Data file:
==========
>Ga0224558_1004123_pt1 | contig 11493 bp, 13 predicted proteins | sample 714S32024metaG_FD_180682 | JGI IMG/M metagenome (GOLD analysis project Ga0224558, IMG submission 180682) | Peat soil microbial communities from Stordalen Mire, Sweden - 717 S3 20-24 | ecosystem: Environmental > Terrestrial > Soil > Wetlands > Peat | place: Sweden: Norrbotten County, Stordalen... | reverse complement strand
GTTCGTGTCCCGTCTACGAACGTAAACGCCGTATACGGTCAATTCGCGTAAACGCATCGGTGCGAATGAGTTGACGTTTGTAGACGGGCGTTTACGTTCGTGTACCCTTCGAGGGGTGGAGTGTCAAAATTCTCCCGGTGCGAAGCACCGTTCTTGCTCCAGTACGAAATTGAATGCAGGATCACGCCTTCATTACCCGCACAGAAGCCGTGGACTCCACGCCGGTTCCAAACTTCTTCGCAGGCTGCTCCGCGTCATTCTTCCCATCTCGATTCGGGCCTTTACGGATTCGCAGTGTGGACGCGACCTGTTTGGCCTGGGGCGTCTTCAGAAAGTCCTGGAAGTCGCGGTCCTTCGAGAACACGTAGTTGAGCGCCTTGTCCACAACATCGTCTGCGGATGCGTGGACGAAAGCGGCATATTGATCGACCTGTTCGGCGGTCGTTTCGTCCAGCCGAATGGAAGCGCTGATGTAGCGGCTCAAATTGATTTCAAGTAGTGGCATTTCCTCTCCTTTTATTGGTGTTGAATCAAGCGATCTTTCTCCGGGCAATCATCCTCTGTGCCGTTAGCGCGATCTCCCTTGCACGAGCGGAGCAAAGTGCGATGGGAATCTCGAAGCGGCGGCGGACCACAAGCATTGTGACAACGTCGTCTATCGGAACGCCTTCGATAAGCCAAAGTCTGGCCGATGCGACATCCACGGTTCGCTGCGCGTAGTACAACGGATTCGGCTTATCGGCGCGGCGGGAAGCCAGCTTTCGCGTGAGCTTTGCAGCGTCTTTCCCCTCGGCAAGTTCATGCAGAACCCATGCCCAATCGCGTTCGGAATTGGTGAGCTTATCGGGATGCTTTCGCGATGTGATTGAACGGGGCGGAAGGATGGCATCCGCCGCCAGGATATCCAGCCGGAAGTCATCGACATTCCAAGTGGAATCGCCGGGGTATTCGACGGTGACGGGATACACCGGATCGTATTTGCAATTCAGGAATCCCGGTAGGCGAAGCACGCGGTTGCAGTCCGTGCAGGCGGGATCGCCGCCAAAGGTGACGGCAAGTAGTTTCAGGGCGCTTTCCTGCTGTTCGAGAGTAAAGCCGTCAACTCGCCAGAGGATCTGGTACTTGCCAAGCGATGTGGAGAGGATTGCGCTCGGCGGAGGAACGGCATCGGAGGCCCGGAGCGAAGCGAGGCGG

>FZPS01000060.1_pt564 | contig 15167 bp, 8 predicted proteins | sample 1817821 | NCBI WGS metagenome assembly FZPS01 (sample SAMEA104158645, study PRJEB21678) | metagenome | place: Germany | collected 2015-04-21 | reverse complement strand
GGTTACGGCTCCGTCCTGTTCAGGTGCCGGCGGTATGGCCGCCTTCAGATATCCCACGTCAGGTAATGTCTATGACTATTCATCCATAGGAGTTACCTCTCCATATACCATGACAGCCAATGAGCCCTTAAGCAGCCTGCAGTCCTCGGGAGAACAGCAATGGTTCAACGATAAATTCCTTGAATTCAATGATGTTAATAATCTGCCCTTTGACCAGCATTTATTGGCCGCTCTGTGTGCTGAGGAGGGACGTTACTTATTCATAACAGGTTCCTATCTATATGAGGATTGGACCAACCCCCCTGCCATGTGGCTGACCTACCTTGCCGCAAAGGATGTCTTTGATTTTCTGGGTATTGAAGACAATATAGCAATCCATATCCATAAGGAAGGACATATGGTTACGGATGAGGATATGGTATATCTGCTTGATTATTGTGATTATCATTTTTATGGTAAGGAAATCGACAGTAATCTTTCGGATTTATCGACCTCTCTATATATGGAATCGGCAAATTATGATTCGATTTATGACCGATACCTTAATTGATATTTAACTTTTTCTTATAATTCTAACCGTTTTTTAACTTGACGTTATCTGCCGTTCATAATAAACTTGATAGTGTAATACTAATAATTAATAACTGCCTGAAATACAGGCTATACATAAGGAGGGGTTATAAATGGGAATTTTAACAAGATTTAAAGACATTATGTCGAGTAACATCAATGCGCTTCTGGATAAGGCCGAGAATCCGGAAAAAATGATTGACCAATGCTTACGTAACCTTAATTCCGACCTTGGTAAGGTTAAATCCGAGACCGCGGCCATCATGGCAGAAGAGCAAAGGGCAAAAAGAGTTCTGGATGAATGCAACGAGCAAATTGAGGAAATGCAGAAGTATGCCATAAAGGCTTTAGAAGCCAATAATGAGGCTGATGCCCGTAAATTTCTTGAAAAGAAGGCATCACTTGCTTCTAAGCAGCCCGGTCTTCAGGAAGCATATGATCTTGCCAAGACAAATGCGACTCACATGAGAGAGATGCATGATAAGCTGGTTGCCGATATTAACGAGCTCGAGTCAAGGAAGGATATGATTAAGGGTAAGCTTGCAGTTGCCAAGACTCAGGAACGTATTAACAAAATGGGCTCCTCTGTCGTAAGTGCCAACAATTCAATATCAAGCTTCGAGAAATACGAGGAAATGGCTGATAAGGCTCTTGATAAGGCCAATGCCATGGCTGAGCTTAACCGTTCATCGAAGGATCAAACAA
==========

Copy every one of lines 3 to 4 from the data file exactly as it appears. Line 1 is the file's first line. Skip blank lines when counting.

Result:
>FZPS01000060.1_pt564 | contig 15167 bp, 8 predicted proteins | sample 1817821 | NCBI WGS metagenome assembly FZPS01 (sample SAMEA104158645, study PRJEB21678) | metagenome | place: Germany | collected 2015-04-21 | reverse complement strand
GGTTACGGCTCCGTCCTGTTCAGGTGCCGGCGGTATGGCCGCCTTCAGATATCCCACGTCAGGTAATGTCTATGACTATTCATCCATAGGAGTTACCTCTCCATATACCATGACAGCCAATGAGCCCTTAAGCAGCCTGCAGTCCTCGGGAGAACAGCAATGGTTCAACGATAAATTCCTTGAATTCAATGATGTTAATAATCTGCCCTTTGACCAGCATTTATTGGCCGCTCTGTGTGCTGAGGAGGGACGTTACTTATTCATAACAGGTTCCTATCTATATGAGGATTGGACCAACCCCCCTGCCATGTGGCTGACCTACCTTGCCGCAAAGGATGTCTTTGATTTTCTGGGTATTGAAGACAATATAGCAATCCATATCCATAAGGAAGGACATATGGTTACGGATGAGGATATGGTATATCTGCTTGATTATTGTGATTATCATTTTTATGGTAAGGAAATCGACAGTAATCTTTCGGATTTATCGACCTCTCTATATATGGAATCGGCAAATTATGATTCGATTTATGACCGATACCTTAATTGATATTTAACTTTTTCTTATAATTCTAACCGTTTTTTAACTTGACGTTATCTGCCGTTCATAATAAACTTGATAGTGTAATACTAATAATTAATAACTGCCTGAAATACAGGCTATACATAAGGAGGGGTTATAAATGGGAATTTTAACAAGATTTAAAGACATTATGTCGAGTAACATCAATGCGCTTCTGGATAAGGCCGAGAATCCGGAAAAAATGATTGACCAATGCTTACGTAACCTTAATTCCGACCTTGGTAAGGTTAAATCCGAGACCGCGGCCATCATGGCAGAAGAGCAAAGGGCAAAAAGAGTTCTGGATGAATGCAACGAGCAAATTGAGGAAATGCAGAAGTATGCCATAAAGGCTTTAGAAGCCAATAATGAGGCTGATGCCCGTAAATTTCTTGAAAAGAAGGCATCACTTGCTTCTAAGCAGCCCGGTCTTCAGGAAGCATATGATCTTGCCAAGACAAATGCGACTCACATGAGAGAGATGCATGATAAGCTGGTTGCCGATATTAACGAGCTCGAGTCAAGGAAGGATATGATTAAGGGTAAGCTTGCAGTTGCCAAGACTCAGGAACGTATTAACAAAATGGGCTCCTCTGTCGTAAGTGCCAACAATTCAATATCAAGCTTCGAGAAATACGAGGAAATGGCTGATAAGGCTCTTGATAAGGCCAATGCCATGGCTGAGCTTAACCGTTCATCGAAGGATCAAACAA